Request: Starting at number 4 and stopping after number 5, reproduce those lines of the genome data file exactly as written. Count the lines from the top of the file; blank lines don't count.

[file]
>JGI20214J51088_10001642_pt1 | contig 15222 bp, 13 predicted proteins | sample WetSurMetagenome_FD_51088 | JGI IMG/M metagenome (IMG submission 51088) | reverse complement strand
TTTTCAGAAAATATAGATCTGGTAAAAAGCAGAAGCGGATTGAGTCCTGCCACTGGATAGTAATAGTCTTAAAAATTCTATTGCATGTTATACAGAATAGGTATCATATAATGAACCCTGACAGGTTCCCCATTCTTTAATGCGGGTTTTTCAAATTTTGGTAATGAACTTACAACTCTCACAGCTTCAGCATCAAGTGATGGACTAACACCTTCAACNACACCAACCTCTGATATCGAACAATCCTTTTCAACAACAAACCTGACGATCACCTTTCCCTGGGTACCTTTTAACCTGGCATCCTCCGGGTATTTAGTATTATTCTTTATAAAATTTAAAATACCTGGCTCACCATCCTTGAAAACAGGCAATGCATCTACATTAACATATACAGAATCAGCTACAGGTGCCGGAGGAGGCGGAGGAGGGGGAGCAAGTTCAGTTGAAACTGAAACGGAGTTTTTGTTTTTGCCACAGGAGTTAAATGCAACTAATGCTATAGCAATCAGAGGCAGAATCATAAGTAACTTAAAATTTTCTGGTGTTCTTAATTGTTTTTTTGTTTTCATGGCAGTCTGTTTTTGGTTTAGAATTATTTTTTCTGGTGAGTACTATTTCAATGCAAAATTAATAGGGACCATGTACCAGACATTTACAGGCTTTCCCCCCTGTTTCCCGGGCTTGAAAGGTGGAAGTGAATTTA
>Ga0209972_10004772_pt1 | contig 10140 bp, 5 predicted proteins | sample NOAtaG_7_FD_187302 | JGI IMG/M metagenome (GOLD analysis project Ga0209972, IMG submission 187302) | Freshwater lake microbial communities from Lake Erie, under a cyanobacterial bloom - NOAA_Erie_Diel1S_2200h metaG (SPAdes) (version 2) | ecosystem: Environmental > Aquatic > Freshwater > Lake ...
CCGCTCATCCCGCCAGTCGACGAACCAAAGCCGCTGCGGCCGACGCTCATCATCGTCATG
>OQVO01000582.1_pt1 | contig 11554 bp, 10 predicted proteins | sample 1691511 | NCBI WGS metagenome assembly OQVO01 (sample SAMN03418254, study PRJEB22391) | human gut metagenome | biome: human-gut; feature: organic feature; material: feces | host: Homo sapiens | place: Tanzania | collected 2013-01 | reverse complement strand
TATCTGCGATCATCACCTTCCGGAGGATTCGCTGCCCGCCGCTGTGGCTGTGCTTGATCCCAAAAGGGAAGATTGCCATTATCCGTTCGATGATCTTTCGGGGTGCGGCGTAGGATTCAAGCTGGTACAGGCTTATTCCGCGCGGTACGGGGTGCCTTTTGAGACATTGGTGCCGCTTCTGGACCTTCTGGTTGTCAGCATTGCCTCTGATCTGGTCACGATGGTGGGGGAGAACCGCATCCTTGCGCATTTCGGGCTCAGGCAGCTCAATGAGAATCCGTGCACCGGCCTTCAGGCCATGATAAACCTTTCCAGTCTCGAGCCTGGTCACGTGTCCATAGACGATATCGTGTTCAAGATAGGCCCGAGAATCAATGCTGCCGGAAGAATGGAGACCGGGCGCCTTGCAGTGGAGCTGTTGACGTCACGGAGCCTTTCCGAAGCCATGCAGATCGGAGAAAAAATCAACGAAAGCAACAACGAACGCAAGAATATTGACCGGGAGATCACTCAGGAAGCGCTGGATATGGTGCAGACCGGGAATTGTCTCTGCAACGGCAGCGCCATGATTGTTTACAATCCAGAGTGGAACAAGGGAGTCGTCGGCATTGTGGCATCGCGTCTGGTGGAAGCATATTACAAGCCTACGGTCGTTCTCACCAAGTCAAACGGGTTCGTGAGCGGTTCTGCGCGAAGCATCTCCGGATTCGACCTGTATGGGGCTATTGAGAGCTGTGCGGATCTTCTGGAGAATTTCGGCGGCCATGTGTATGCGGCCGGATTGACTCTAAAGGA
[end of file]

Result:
CCGCTCATCCCGCCAGTCGACGAACCAAAGCCGCTGCGGCCGACGCTCATCATCGTCATG
>OQVO01000582.1_pt1 | contig 11554 bp, 10 predicted proteins | sample 1691511 | NCBI WGS metagenome assembly OQVO01 (sample SAMN03418254, study PRJEB22391) | human gut metagenome | biome: human-gut; feature: organic feature; material: feces | host: Homo sapiens | place: Tanzania | collected 2013-01 | reverse complement strand